Still, this was a hell of a lot of fun and it should be considered an arcade classic in the same vein the NES version is considered an original Nintendo classic.
Rating: 8.25/10 Pairs well with: other side scrolling action games for the arcade and classic Nintendo, which narrows it down to about 8 dozen games.
Also known as: The Night the Japs Attacked (working title) Release Date: December 13th, 1979 (Los Angeles premiere) Directed by: Steven Spielberg Written by: Robert Zemeckis, Bob Gale, John Milius Music by: John Williams Cast: Dan Aykroyd, John Belushi, Ned Beatty, Lorraine Gary, Murray Hamilton, Christopher Lee, Tim Matheson, Toshiro Mifune, Warren Oates, Robert Stack, Treat Williams, Penny Marshall, Nancy Allen, Eddie Deezen, Slim Pickens, Dianne Kay, Wendie Jo Sperber, John Candy, Frank McRae, Lionel Stander, Michael McKean, Joe Flaherty, Don Calfa, Elisha Cook Jr., Mickey Rourke, John Landis, Dick Miller, Donovan Scott, James Caan, Sydney Lassick (uncredited)
“You get me up in that plane, then we’ll talk about forward thrust.” – Donna Stratton
Considering that this was directed by Steven Spielberg and is loaded with dozens of stars that I like, having not seen this until now seems like a crime. But honestly, it came out when I was a year-old and it wasn’t something that I saw on TV growing up in the ’80s. Frankly, it flew under my radar for years and even if I saw the VHS tape in a mom and pop shop, the box art wouldn’t have piqued my interest.
I have now seen the film, though, and while I enjoyed it, I can see why it wasn’t held in the same esteem as Spielberg’s other work at the time.
This features a lot of characters and ensemble pieces like this can be hard to balance. With that, this felt more like an anthology of separate stories that don’t really come together until the end, even if there is a bit of overlap leading to the climax.
Everyone was pretty enjoyable in this but at the same time, they all just felt like tropes and caricatures, as none of them had much time to develop. That’s fine, though, as this isn’t supposed to be an intense dramatic story about war coming to US soil.
One thing I will point out as great in this movie is the special effects and being that this featured World War II military vehicles, it almost felt like Spielberg’s test drive before directing the Indiana Jones ’80s trilogy, which employed some of the same techniques and effects style that this film did.
The miniature work was superb and I loved the sequence of the airplane dogfight over Hollywood, as well as the submarine sequence at the end. The action was great, period.
I also generally enjoyed the comedy in this. It’s almost slapstick in a lot of scenes and it kind of felt like Spielberg’s homage the comedy style of Hollywood during the time that the movie takes place in.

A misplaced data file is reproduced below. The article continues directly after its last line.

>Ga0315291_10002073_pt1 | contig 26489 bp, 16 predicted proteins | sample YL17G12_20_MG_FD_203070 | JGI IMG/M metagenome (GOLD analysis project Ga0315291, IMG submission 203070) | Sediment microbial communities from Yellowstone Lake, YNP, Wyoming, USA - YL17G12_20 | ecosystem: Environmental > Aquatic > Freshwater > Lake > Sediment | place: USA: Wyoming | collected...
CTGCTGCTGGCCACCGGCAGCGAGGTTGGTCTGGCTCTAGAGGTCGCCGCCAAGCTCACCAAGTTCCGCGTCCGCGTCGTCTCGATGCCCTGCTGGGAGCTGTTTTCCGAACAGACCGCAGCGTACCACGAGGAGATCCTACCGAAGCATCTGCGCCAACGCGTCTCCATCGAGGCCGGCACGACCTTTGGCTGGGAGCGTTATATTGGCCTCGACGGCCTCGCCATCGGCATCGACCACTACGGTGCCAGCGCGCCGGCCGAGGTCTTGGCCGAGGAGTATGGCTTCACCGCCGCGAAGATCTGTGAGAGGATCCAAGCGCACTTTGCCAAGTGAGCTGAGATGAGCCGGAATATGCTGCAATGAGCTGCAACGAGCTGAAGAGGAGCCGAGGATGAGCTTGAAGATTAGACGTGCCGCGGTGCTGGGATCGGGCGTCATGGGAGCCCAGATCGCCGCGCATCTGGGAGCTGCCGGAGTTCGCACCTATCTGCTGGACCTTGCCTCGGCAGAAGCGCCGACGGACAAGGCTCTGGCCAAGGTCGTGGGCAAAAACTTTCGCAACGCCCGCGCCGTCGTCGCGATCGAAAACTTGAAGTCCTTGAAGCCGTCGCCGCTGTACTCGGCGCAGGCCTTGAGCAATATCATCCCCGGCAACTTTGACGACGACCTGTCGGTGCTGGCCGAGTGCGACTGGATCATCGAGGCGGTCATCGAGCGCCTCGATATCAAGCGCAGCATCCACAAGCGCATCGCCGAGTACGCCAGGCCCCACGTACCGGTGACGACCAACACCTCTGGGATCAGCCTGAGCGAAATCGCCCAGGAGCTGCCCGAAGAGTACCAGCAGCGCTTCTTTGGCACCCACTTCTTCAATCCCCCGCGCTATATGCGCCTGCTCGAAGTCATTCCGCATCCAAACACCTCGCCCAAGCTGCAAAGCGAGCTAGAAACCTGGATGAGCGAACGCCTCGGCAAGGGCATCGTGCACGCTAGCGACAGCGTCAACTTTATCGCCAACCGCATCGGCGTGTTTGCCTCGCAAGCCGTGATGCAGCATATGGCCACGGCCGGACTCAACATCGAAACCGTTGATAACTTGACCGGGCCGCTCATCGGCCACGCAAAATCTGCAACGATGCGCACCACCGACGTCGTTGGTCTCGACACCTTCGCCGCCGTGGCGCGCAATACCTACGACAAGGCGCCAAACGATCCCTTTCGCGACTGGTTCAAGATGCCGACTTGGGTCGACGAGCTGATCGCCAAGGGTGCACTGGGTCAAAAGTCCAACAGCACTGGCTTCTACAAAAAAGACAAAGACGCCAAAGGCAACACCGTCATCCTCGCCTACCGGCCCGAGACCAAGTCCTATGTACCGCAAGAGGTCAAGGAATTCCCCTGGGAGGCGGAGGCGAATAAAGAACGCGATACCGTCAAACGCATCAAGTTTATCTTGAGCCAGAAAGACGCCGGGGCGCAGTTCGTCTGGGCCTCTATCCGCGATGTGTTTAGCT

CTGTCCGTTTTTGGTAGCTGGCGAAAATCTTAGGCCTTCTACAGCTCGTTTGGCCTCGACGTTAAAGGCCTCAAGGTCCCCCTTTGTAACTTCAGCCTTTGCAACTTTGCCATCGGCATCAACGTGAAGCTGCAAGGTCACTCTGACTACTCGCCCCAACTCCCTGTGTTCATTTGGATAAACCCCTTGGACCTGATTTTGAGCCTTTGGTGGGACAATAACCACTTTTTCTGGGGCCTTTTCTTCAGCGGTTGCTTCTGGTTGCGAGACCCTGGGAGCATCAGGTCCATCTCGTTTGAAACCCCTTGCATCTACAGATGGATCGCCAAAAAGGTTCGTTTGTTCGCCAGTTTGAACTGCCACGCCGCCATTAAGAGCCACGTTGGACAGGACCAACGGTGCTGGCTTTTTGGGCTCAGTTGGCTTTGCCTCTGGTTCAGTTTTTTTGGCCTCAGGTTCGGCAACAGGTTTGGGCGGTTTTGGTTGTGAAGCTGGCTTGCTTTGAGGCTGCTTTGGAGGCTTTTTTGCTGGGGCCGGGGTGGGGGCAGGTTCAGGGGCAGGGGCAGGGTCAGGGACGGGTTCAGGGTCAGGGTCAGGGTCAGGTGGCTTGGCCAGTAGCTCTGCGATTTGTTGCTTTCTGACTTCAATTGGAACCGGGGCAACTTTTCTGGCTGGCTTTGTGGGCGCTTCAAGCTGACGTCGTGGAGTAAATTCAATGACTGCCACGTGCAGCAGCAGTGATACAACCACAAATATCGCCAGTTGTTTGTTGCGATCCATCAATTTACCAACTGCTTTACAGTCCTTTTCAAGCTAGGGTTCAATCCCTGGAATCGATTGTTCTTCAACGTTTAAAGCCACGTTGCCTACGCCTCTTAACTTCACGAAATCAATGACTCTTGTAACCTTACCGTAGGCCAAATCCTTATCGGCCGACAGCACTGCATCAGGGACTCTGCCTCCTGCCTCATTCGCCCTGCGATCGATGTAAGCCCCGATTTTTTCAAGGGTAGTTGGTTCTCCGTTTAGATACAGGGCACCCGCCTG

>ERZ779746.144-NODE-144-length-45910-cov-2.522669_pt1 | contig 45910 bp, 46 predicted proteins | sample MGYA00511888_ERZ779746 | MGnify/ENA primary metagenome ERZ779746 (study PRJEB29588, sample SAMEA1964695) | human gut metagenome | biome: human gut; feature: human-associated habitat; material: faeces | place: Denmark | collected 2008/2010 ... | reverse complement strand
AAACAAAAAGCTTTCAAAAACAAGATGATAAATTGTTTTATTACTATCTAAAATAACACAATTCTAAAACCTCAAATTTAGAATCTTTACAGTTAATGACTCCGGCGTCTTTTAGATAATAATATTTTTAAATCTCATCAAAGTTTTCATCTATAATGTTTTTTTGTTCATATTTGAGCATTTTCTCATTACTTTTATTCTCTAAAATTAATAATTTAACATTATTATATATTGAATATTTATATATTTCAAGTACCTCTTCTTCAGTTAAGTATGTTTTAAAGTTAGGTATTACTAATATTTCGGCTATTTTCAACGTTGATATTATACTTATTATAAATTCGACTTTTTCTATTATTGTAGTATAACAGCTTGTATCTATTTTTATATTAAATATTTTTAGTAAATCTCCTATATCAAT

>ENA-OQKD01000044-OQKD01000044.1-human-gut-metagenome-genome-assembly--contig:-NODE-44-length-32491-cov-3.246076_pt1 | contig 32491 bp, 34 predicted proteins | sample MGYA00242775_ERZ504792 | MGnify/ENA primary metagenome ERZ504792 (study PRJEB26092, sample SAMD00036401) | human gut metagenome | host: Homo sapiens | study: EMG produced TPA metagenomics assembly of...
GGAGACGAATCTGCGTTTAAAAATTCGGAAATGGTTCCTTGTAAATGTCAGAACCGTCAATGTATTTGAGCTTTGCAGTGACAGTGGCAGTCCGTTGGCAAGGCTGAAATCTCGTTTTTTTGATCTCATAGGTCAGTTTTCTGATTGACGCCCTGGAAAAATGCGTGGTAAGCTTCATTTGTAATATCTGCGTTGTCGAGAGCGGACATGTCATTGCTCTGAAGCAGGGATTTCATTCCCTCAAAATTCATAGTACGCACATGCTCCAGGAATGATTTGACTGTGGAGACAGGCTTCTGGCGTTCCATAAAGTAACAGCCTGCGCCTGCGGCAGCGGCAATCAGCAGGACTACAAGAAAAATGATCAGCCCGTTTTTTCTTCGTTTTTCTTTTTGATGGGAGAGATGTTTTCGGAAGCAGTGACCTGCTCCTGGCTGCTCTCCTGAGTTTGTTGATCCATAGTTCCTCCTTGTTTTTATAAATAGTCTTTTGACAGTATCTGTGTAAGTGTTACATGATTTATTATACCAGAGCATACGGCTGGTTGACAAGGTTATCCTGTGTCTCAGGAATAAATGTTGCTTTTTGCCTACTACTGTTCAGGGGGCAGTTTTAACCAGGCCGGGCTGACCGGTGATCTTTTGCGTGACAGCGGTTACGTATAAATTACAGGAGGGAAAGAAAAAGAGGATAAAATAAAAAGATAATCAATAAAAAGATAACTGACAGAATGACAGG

That being said, the costumes, sets and general design and look of the film was great and almost otherworldly. This felt fantastical but in the way that the films of the 1940s did. There was a cinematic magic to the visuals and the film should probably get more notoriety for that.
What hurts the film, though, is that it just jumps around so much and it’s hard to really get invested in anything. There’s just so much going on at all times that your mind loses focus and starts to wander.
The story, itself, isn’t hard to follow but nothing seems that important, other than the Americans need to defend their home from this rogue submarine that appeared off the coast of Los Angeles.
In the end, this is far from Spielberg’s best and I’d call it the worst film of his uber successful late ’70s through early ’90s stretch. However, it’s still an enjoyable experience.
Rating: 6.25/10 Pairs well with: other comedies with Dan Aykroyd, John Belushi or other Saturday Night Live cast members of the era.
Also known as: War Wizards (working title) Release Date: January, 1977 (Avoriaz Fantadtic Film Festival – France) Directed by: Ralph Bakshi Written by: Ralph Bakshi Music by: Andrew Belling Cast: Bob Holt, Jesse Welles, Richard Romanus, David Proval, Steve Gravers, Mark Hamill, Susan Tyrrell, Ralph Bakshi (uncredited)
Bakshi Productions, Dong Seo Animation, Twentieth Century Fox, 82 Minutes
“I’m too old for this sort of thing. Just wake me up when the planet’s destroyed.” – Avatar
This is a movie I first saw when I was really young and as a kid, I didn’t really understand it. As an adult, it’s still a pretty bonkers picture but I understand what’s happening in it a bit better.
I think fans of Ralph Bakshi’s work will greatly enjoy this, as it’s definitely one of his most unique and otherworldly films. It also mixes mediums and experiments with its visual style throughout the movie’s 82 minute duration.
Wizards isn’t just a straight up fantasy epic like you might expect if you’ve only seen Bakshi’s Lord of the Rings adaptation or Fire and Ice. This mixes fantasy and science fiction and it’s a real clash of magic versus technology.